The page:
The “Right Now” Game

The “Right Now” Game is one you can play by yourself and you always win – just for trying.

Mindfulness is one of the keys to being happy. After all, how can we enjoy the moment if we are not mindful? On the other end, mindfulness also helps us to be more aware of our negative thoughts, beliefs, patterns and behavior. Meditation is one of the best ways to improve mindfulness. Meditation can be done in many, many ways. One experiment in meditation I called the Right Now Game. The object of the Right Now Game is to become aware of all that is going on “right now”. What is going on for you right now? As Nick Nolte’s character in the movie The Peaceful Warrior says “There’s never nothing going on.” This, by the way, is a sound bite I hear when I open my computer. The rest of the quote is “Take out the trash. The trash is anything that distracts you from this moment – here, now”. It is a GREAT inspirational movie. As inspirational as it is, no, I did not get the idea for the Right Now Game from The Peaceful Warrior – but I certainly could have. There are SO many things going on right now – even if you are simply sitting and reading this article. “Sitting” and “reading” are, after all, verbs.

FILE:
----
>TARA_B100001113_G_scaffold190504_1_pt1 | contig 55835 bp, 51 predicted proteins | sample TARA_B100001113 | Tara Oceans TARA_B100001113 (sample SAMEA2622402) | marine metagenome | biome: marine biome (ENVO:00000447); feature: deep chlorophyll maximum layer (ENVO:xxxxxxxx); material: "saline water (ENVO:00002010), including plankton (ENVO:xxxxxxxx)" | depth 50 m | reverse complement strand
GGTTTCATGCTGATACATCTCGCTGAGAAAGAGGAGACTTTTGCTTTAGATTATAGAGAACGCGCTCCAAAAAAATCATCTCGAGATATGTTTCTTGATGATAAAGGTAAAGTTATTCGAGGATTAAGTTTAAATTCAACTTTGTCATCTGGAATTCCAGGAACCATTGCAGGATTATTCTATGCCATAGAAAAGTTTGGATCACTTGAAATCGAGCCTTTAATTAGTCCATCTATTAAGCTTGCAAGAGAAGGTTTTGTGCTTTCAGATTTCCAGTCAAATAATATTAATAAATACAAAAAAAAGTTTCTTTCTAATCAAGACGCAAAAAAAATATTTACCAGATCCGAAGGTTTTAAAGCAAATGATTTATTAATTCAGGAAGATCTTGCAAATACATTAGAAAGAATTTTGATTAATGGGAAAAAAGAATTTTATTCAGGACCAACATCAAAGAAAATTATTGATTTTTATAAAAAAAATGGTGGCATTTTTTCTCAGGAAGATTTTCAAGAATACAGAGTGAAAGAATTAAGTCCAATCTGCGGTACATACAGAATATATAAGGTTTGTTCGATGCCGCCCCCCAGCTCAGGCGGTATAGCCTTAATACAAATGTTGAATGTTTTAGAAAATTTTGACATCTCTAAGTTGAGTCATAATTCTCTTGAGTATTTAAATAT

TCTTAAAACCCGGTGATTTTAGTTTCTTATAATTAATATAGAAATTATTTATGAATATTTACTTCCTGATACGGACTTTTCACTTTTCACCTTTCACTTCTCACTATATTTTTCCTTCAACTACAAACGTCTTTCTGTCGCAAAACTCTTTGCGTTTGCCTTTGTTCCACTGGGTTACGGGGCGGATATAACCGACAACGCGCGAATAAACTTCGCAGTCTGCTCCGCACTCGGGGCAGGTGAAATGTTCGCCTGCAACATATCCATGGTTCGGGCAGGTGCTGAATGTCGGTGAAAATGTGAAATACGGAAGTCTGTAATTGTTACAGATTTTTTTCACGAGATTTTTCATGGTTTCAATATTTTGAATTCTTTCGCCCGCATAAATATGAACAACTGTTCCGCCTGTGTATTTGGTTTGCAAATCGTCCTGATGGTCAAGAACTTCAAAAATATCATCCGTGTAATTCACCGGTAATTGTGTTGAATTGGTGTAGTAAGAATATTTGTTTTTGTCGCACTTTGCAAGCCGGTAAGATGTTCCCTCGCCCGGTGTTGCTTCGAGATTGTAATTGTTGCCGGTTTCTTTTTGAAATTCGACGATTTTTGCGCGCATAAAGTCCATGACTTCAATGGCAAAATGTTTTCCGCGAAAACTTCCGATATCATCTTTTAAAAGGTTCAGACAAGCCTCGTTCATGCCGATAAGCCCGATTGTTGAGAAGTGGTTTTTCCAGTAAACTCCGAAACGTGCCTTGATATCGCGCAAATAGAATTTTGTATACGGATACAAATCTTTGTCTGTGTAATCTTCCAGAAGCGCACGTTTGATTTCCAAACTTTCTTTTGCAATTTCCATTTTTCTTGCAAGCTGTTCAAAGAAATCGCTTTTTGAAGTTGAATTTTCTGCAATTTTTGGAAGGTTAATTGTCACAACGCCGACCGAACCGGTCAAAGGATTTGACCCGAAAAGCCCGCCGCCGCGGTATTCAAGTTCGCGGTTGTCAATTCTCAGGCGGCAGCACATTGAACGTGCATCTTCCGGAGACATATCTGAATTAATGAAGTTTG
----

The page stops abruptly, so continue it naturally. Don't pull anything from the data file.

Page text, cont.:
How to play the Right Now Game:
Say or think to yourself “Right now ___________________________” and fill in the blank.
Here are some examples:
Right now I am sitting. Right now I am reading. Right now my heart is pumping. Right now my bladder is digesting my food. Right now I am a husband. Right now I am a therapist. Right now I am living in Salt Lake City. Right now I am an American. Right now I am a friend. Right now I am pausing to think of what “right now” to write next. Right now I am adjusting my glasses. etc. etc.
I also suggest making sure you liberally pepper your “right nows” with how you are feeling: Right now I (physically) feel some tension in my shoulders. Right now (emotionally) I feel content.
Staying in touch with your emotions is an important part of mindfulness because so often we make decisions based on our emotion – AND a miriad of other reasons it might be important to be in touch with our feelings, but that’s an entirely different article.
The other “right now” I suggest is “Right now I am doing _____________________ because _______________”. This is important because if you do not at least occassionally think about why you are doing what you are doing, you might find yourself focusing so completely on being in the moment that you forget why you are there. For instance, “Right now I am driving to work because I want to keep my job.”
When I did this, I enjoyed it so much I did it for another two days. I never forgot where I laid my keys and I was more attentive and more alive than I had ever felt in my life. Give it a try – “right now” (sorry, I couldn’t resist).

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